- 9 years ago
- Wedding: August 2014
I’m a full time wedding photographer, I charge between $3-$4,000 per wedding, shoot around 30 weddings a year (on top of tons of other shoots) and I still net less than a teacher or social worker. And I don’t get health insurance, 401K, or any other benefits like paid time off, sick leave, etc.
The point is we’re not keeping all that money you’re giving us. Almost 40% of it goes straight to the government for income tax AND self-employment tax. So imagine that the photographer you’re paying $3,000 to is actually getting around $1,800 after taxes, before expenses. That’s not a ton of money when you consider how uniquely high overhead is for photographers regardless of volume – the gear still costs the same whether our calendars are packed or not. In other businesses a lot of expenses fluctuate – if it’s a slow season there is less payroll, less wear on machinery, etc.
Anyway, the point is we’re not rolling in it. I’m good with that (for now at least, because I don’t have any kids). The photographers who are rolling in it are the ones you can’t even hire because they have stopped shooting and have devoted their lives to putting on expensive photography workshops and seminars and selling books and Photoshop actions to new photographers because they’ve figured out that it’s actually very very difficult to sustain a photography business in the world we live in now and there is MUCH more of a market for selling snake oil to bright-eyed new photographers with DSLRs they got for Christmas.
The other important thing here is the cost vs. quality of service here. There will always be outliers – people who aren’t charging nearly enough but still deliver awesome work and service, and those who charge a lot and do a terrible job on one or both of those fronts. We’re just saying that BY AND LARGE you get what you pay for. That wouldn’t be a tired old cliche if there wasn’t some truth to it.
The photographers on this board who have been doing this for awhile and doing it the legal way (i.e. paying taxes and insurance) can spot pricing that is suspect because we’ve been around the block and we know the very bare minimum we can charge and still pay rent and feed our families. If I see someone charging $2,000 for 9 hours coverage, an album, an engagement shoot, and a bridal shoot, I know that photographer can’t be giving 40% of that to the government and can’t be paying $1,000+ to be insured every year because they’d actually be losing money or making less than a minimum wage fast food employee for a lot more work. They are likely pocketing all $2,000 they charge you, which is about what I would pocket charging you $3,500+ because I’m playing by the rules and paying taxes and doing what I need to do to make sure if something happens during an event I have gear/liability insurance to cover it.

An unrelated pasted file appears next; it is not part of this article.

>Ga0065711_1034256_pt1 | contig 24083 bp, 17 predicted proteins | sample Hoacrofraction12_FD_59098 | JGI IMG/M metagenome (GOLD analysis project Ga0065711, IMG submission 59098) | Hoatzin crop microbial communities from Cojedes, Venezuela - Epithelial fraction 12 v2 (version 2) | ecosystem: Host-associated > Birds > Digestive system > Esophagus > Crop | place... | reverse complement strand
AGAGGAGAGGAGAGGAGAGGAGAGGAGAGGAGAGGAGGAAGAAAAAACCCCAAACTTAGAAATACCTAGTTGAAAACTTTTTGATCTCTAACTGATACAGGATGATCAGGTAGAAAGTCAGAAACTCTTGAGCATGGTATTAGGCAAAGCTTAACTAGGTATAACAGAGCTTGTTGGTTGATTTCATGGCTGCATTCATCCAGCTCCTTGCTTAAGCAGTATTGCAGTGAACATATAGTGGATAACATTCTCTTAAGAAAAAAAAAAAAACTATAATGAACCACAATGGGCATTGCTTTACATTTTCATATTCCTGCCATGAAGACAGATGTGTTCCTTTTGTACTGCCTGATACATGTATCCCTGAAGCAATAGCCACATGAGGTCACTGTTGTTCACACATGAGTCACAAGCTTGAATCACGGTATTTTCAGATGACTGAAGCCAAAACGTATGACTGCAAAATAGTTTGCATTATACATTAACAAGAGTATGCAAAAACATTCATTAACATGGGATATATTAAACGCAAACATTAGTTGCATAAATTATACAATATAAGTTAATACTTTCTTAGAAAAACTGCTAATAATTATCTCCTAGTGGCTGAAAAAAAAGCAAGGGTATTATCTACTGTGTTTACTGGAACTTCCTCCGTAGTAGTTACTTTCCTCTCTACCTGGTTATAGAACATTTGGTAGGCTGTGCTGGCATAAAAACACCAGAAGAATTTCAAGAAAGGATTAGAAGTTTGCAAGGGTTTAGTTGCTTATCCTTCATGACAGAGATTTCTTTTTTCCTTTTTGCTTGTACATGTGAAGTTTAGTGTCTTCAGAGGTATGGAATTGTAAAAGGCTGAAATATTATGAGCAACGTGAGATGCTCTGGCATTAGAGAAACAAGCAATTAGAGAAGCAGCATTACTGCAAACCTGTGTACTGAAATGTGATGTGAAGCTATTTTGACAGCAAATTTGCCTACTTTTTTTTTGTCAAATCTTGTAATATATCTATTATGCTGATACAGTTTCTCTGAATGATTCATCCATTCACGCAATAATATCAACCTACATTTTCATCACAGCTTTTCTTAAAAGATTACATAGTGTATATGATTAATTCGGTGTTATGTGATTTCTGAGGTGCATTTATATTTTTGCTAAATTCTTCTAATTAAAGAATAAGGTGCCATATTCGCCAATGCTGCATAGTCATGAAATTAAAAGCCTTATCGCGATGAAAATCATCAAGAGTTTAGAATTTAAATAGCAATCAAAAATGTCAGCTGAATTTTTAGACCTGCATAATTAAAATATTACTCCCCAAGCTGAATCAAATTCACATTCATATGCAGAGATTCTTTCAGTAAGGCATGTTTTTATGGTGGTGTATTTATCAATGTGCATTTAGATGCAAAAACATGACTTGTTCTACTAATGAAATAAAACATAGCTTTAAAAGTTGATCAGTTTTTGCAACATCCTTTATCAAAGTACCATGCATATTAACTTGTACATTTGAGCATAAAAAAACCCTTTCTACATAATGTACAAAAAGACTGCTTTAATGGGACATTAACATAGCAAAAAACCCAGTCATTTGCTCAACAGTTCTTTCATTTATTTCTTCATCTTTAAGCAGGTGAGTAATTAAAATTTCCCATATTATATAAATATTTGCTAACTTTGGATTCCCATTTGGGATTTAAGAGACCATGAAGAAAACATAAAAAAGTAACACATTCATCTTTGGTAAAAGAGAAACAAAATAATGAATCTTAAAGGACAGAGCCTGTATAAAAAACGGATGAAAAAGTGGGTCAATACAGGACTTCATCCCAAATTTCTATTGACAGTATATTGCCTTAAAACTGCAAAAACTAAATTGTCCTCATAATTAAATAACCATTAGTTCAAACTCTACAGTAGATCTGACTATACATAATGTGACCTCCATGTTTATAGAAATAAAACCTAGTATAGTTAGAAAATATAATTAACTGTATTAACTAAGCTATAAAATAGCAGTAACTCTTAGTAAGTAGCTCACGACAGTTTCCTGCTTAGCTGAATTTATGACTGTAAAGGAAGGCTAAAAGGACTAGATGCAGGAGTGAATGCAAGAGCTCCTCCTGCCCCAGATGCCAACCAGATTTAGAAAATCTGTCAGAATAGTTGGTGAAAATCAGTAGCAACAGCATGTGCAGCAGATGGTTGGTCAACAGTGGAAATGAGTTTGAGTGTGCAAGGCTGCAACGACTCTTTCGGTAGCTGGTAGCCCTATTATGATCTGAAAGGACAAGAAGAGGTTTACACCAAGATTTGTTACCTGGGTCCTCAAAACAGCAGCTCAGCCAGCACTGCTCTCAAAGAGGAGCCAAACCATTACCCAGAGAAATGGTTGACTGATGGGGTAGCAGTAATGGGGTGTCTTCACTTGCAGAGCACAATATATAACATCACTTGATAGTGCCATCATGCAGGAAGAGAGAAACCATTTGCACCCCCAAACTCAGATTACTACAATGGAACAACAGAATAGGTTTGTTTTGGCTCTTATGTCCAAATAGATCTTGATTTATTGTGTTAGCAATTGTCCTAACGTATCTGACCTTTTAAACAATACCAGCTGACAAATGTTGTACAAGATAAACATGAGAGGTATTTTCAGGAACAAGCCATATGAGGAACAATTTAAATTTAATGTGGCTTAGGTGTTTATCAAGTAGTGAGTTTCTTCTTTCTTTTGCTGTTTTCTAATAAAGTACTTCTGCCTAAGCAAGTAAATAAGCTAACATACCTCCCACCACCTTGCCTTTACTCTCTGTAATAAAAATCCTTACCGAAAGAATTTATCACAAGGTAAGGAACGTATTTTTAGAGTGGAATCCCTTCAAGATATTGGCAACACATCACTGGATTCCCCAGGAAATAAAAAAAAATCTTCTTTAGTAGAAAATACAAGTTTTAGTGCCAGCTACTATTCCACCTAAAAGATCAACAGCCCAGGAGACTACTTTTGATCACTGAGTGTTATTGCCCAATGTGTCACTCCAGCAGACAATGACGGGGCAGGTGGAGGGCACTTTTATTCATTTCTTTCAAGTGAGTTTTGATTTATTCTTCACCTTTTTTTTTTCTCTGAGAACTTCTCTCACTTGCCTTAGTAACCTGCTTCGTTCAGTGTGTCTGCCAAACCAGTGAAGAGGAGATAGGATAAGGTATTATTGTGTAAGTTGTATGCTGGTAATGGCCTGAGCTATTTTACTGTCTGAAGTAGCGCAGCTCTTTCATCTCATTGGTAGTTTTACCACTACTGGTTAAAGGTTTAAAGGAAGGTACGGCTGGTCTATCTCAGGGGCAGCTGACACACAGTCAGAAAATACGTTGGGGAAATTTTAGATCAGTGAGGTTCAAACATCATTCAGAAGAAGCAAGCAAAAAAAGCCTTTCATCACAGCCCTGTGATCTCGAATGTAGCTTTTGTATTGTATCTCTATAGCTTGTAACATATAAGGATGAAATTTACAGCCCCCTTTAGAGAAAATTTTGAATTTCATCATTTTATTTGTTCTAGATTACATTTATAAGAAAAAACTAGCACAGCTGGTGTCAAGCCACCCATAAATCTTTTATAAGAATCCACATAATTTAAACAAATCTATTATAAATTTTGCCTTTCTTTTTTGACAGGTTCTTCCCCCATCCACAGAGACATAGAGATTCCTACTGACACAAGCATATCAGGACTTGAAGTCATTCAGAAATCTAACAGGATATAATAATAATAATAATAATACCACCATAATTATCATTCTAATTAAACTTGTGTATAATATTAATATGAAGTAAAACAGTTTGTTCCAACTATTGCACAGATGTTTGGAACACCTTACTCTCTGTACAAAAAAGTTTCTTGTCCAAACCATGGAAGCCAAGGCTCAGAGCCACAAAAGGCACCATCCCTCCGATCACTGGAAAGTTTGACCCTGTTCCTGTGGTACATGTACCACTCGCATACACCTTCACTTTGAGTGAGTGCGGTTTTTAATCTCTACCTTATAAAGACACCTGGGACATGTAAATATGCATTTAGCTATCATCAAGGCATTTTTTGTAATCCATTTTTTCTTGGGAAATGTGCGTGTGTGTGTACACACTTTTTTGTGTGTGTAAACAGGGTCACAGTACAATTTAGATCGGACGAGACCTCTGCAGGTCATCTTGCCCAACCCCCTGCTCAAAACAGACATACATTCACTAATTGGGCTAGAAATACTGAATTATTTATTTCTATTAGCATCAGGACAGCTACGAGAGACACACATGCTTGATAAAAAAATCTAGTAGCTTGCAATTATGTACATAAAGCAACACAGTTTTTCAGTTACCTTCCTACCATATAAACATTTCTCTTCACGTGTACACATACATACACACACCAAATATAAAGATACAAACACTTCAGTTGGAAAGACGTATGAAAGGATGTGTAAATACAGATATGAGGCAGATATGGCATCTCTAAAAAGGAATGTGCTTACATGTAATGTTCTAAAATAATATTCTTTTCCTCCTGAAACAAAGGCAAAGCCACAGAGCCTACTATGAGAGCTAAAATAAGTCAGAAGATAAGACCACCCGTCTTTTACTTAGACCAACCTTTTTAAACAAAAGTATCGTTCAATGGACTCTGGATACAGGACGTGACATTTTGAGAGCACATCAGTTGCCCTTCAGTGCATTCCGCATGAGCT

So what do you care if the person you hire is paying taxes?
That’s what I would have probably said. What that tells pros here on the bee is that you’re likely hiring someone with little experience – you can get away with not declaring your business for awhile but you can’t do it for years and years without the risk of getting caught and you need to have a declared business to open things like a business bank account and to acquire liability insurance. So that also tells us they probably aren’t insured. That matters to you. If your photographer gets all their gear stolen a few weeks before your wedding and it’s not covered it’s going to be very difficult for them to replace $10,000+ in gear right on the spot. Your images may suffer, they might be borrowing lesser gear from a friend that is unfamiliar to them. What if your grandmother trips over your photographer’s light stand at the wedding and breaks her hip and they aren’t insured? The financial burden will likely fall on your grandmother.
The inexperience can manifest in so many heartbreaking ways – they may not have gear that can handle the low light your particular wedding will have, they may have a camera die on them and not have a backup camera body, they may not have figured out a good, fool-proof backup system for images or invested the money needed to have multiple high-powered, high capacity backup harddrives and they lose some or all of your wedding images. The examples go on and on. We’ve read about ALL of them here on the board. They’re good people trying to get their footing but experienced pros know that a once in a lifetime event is a bad place to start trying to do that. Family and engagement shoots that can be re-shot? NO problem. That’s a good place to start because it’s low risk. Second shooting for free for experienced pros is another great way to learn the ropes without taking huge risks. It shouldn’t be happening at weddings though, so when we see suspect pricing the red flags go up – we’re just trying to help bees make an educated decision and, if nothing else, prepare them for what we’ve seen happen many times with these “great deals”.
For those of you tearing into P’s specific breakdown, google “why photographers charge what they do” and you’ll find dozens of photographer blog posts breaking down their specific costs and what they walk away with after it’s all said and done. It’s quite similar to hers, she’s not making it up. This one in particular is spot on: